WASHINGTON/NEW YORK (Reuters) - Charles “Chuck” Prince and Robert Rubin are often blamed for hobbling Citigroup Inc (C.N), but the former CEO and senior adviser are expected to defend themselves vigorously at a public hearing this week.
Prince, who famously said in mid-2007 “as long as the music is playing, you’ve got to get up and dance,” and Rubin will be grilled by a commission investigating the causes of the financial crisis.
The ostensible topic of the hearing is subprime lending, securitization and government-sponsored enterprises, but the real focus seems to be Citigroup.
The bank, spared scrutiny in the commission’s first hearing, is in many ways a poster child for what went wrong during the financial crisis.
Bad bets on repackaged debt securities, consumer loans, and other assets forced Citigroup to take three separate government rescues totaling $45 billion, more support than any other major bank. When the dust settled, taxpayers held about a third of Citigroup’s common stock and $27 billion of its debt.
Two figures at the center of the meltdown were Rubin, who was on Citigroup’s board and advised the firm beginning in 1999, and Prince, the bank’s chief executive from 2003 through late 2007.
They are scheduled to testify before the Financial Crisis Inquiry Commission on Thursday, following an appearance by former Federal Reserve Chairman Alan Greenspan on the first day of the hearing Wednesday.
Rubin, a former Treasury secretary under President Bill Clinton, is often criticized for pushing Citigroup to risk more of its own money in trades. Those trades ended up triggering billions of dollars of writedowns for the bank.
Rubin has said in the past that he was an adviser to the bank, not a decision maker, and that at one meeting, when the issue of risk management came up, he said taking on more risk could make sense only if the bank had the right people and technology. A person familiar with the hearings expects him to make those points again. Rubin declined to comment.
Rubin is also criticized for receiving an outsized salary while he was at the bank. In 2006, for example, he earned nearly $30 million. But people who have worked with Rubin say he was very good at talking to clients, and won business for the bank.
Rubin will also face questions from Brooksley Born, a former head of the Commodity Futures Trading Commission and now a member of the FCIC. Born and Rubin faced off over derivatives in the late 1990s.
In 1998, Born tried to regulate some over-the-counter derivatives, but Rubin and others objected and ultimately won out. Some critics argue that unregulated over-the-counter derivatives markets linked banks with one another in a way that made it hard for bank overseers to allow financial institutions to fail during the crisis.
Prince exited Citigroup discredited in the eyes of many, but he left a wealthy man. He resigned in late 2007 with $39.5 million in stock, options, bonus and perks, despite Citigroup having just posted a huge writedown on subprime assets.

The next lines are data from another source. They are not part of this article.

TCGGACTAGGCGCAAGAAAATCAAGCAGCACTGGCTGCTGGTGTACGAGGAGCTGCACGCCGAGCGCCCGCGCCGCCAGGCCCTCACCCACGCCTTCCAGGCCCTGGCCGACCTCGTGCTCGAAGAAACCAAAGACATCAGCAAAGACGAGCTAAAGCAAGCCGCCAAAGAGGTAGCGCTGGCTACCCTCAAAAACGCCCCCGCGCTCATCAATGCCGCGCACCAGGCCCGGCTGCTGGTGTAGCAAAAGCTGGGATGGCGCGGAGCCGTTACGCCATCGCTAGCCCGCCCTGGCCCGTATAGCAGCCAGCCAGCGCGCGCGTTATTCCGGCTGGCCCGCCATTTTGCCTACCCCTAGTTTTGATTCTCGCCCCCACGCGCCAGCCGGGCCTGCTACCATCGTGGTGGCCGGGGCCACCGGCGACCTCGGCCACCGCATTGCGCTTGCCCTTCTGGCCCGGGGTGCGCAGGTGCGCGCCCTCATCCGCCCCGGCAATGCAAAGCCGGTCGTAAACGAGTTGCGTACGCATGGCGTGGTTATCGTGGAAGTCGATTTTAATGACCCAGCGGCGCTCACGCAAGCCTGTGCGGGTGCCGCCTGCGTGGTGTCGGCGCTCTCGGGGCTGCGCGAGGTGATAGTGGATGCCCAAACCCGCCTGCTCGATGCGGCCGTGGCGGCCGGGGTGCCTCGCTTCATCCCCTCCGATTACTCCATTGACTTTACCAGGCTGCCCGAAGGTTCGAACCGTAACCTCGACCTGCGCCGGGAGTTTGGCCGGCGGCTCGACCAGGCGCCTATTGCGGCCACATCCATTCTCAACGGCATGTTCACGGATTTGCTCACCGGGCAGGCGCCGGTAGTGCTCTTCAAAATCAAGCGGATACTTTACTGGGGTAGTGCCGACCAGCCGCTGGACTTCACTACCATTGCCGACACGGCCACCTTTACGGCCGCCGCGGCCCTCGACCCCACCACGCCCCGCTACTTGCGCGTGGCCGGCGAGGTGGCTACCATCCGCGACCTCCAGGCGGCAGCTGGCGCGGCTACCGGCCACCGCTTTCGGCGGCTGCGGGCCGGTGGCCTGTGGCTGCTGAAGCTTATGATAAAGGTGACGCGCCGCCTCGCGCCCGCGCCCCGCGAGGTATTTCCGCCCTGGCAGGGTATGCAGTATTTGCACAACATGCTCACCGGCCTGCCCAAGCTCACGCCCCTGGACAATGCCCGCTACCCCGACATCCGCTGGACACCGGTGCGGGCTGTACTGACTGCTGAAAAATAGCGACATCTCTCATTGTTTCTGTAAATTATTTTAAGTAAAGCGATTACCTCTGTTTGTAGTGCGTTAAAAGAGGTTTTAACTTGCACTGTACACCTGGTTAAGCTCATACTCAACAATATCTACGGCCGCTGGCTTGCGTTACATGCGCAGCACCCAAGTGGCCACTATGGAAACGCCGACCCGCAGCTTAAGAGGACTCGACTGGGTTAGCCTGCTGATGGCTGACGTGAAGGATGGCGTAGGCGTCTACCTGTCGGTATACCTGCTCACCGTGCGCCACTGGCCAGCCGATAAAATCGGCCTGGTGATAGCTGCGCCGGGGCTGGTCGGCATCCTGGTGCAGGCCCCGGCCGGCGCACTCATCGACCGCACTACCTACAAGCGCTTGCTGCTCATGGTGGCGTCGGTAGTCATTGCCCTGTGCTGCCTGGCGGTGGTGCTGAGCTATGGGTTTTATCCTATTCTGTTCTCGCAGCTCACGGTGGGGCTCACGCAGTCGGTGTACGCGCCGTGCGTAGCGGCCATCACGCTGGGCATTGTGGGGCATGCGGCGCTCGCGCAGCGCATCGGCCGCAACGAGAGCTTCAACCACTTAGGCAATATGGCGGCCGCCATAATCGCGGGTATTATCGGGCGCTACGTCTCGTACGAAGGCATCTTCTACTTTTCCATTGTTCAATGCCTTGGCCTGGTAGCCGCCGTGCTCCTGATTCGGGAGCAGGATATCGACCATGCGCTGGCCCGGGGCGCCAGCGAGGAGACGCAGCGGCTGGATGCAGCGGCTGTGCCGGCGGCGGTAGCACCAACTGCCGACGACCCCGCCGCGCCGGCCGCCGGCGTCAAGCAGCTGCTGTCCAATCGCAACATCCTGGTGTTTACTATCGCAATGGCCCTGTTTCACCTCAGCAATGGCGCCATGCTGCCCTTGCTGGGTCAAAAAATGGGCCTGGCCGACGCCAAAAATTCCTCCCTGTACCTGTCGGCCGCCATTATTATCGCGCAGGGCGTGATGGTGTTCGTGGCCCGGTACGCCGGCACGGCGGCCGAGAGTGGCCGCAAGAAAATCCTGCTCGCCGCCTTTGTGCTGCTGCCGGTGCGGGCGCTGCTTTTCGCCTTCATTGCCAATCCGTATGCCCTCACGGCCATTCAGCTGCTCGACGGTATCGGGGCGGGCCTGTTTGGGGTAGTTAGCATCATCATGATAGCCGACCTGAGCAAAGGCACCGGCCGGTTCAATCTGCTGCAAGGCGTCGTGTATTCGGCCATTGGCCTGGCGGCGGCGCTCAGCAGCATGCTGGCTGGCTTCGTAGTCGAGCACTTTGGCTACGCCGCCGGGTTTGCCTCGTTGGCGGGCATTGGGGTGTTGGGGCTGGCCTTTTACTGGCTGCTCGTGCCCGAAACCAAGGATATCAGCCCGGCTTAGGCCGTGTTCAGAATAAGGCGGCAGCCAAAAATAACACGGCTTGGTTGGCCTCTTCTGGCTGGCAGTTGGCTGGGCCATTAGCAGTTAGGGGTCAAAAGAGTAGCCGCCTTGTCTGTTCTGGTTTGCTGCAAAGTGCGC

One of his biggest gaffes was telling the Financial Times in July 2007 that global liquidity was enormous and that only a significant disruptive event could create difficulty in the leveraged buyout market. “We’re still dancing,” he said.
Just a few months later, an epic global credit crunch began.
The FCIC will likely look into why Prince was so wrong about the pending crisis, said Simon Johnson, a business professor at the Massachusetts Institute of Technology and co-author of “13 Bankers: The Wall Street Takeover and the Next Financial Meltdown.”
“Is he a hapless chump or is he the guy that had the incentive to get it wrong?” Johnson said.
Prince, a lawyer by training, was a protégé of Sanford “Sandy” Weill, who over the course of two decades built Citigroup into a financial supermarket. Prince could not be reached for comment.
To some analysts and experts, the FCIC hearing is nothing more than theater and an exercise in rehashing information that has already been disclosed.
“These commissions are a political exercise, but they will not influence government policy,” said Roy Smith, a finance professor at New York University’s Stern School of Business.
The commission was supposed to be like the Pecora Commission, which held hearings starting in 1932 and found objectionable industry practices that led to the Securities Act of 1933 and the Securities Exchange Act of 1934.
But the FCIC has started late, as legislation is already winding its way through Congress. If the Democrats lose big in midterm elections in November, the commission’s recommendations may become even more irrelevant.
Douglas Elliott, a former JPMorgan investment banker now with the Brookings Institution think tank in Washington, said the best Prince and Rubin can hope for is to not give any more memorable quotes.
“The world blew up and the major players in financial world are all implicated to some extent. There’s no way to come out of it looking good,” he said.
Reporting by Karey Wutkowski and Dan Wilchins; editing by John Wallace